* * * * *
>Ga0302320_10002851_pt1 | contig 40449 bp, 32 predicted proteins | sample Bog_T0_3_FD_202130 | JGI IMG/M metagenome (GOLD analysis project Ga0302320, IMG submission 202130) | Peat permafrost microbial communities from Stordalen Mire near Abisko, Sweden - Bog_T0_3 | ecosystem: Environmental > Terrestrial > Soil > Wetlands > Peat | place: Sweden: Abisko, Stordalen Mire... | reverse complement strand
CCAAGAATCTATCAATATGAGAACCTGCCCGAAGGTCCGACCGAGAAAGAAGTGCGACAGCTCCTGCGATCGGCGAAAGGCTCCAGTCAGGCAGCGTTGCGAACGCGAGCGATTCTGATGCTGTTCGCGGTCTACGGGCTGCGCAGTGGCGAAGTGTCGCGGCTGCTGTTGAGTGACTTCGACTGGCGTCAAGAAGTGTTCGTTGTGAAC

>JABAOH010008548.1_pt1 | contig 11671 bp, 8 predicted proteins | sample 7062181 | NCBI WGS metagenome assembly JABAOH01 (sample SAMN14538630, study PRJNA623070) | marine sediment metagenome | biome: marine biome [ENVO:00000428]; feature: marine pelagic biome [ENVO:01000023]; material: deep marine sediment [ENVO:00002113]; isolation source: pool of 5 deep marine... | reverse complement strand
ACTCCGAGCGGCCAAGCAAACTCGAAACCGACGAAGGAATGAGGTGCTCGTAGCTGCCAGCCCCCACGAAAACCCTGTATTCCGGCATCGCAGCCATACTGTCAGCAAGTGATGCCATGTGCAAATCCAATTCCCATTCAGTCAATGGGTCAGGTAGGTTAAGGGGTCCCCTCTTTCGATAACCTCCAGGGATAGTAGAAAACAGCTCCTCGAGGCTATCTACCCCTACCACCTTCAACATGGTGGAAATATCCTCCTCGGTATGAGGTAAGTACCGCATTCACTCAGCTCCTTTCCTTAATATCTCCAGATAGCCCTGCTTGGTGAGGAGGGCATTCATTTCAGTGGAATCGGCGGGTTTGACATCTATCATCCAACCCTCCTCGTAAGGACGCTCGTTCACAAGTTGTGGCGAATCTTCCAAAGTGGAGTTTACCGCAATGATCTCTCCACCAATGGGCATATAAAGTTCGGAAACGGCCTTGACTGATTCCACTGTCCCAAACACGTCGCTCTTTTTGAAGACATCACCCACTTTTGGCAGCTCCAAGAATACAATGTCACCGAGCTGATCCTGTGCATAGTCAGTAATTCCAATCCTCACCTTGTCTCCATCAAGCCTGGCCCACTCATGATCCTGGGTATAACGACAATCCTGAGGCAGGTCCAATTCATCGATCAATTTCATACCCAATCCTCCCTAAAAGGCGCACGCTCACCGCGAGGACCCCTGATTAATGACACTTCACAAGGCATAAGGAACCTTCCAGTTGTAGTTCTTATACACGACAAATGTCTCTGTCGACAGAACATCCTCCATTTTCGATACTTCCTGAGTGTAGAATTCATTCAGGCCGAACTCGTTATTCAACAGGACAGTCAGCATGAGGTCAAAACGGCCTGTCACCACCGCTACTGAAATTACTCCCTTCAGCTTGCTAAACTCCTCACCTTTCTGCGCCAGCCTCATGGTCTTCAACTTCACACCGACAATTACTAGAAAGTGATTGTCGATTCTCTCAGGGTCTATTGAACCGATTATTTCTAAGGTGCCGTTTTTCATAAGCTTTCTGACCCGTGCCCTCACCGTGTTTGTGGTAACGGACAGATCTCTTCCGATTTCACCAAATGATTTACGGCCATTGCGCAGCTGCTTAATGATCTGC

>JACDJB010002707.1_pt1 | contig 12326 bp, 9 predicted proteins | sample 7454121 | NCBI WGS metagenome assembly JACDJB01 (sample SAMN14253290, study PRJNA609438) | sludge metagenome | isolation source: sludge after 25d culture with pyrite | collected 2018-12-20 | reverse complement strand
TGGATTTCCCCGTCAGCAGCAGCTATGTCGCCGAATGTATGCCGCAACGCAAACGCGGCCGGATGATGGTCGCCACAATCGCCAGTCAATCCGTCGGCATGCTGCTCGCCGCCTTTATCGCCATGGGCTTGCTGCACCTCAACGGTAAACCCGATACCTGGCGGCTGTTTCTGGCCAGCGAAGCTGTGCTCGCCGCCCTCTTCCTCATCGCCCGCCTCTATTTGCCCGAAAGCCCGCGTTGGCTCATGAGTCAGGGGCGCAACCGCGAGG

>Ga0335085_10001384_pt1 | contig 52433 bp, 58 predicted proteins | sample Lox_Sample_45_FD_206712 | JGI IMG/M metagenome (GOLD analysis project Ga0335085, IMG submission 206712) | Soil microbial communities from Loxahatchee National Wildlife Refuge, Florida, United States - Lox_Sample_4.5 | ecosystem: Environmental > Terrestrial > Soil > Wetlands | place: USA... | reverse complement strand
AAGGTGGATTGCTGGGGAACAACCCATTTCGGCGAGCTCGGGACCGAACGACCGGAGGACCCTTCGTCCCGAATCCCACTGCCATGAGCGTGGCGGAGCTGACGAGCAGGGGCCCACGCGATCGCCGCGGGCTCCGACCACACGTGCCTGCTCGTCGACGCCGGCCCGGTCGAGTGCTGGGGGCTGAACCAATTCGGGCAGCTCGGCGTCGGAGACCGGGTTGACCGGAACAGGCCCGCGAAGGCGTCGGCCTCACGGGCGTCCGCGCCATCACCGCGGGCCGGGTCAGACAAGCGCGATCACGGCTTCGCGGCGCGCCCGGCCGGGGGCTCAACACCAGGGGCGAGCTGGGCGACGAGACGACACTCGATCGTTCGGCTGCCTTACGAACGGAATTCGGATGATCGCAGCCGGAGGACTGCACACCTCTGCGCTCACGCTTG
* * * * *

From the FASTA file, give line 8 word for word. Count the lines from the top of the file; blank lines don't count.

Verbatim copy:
AAGGTGGATTGCTGGGGAACAACCCATTTCGGCGAGCTCGGGACCGAACGACCGGAGGACCCTTCGTCCCGAATCCCACTGCCATGAGCGTGGCGGAGCTGACGAGCAGGGGCCCACGCGATCGCCGCGGGCTCCGACCACACGTGCCTGCTCGTCGACGCCGGCCCGGTCGAGTGCTGGGGGCTGAACCAATTCGGGCAGCTCGGCGTCGGAGACCGGGTTGACCGGAACAGGCCCGCGAAGGCGTCGGCCTCACGGGCGTCCGCGCCATCACCGCGGGCCGGGTCAGACAAGCGCGATCACGGCTTCGCGGCGCGCCCGGCCGGGGGCTCAACACCAGGGGCGAGCTGGGCGACGAGACGACACTCGATCGTTCGGCTGCCTTACGAACGGAATTCGGATGATCGCAGCCGGAGGACTGCACACCTCTGCGCTCACGCTTG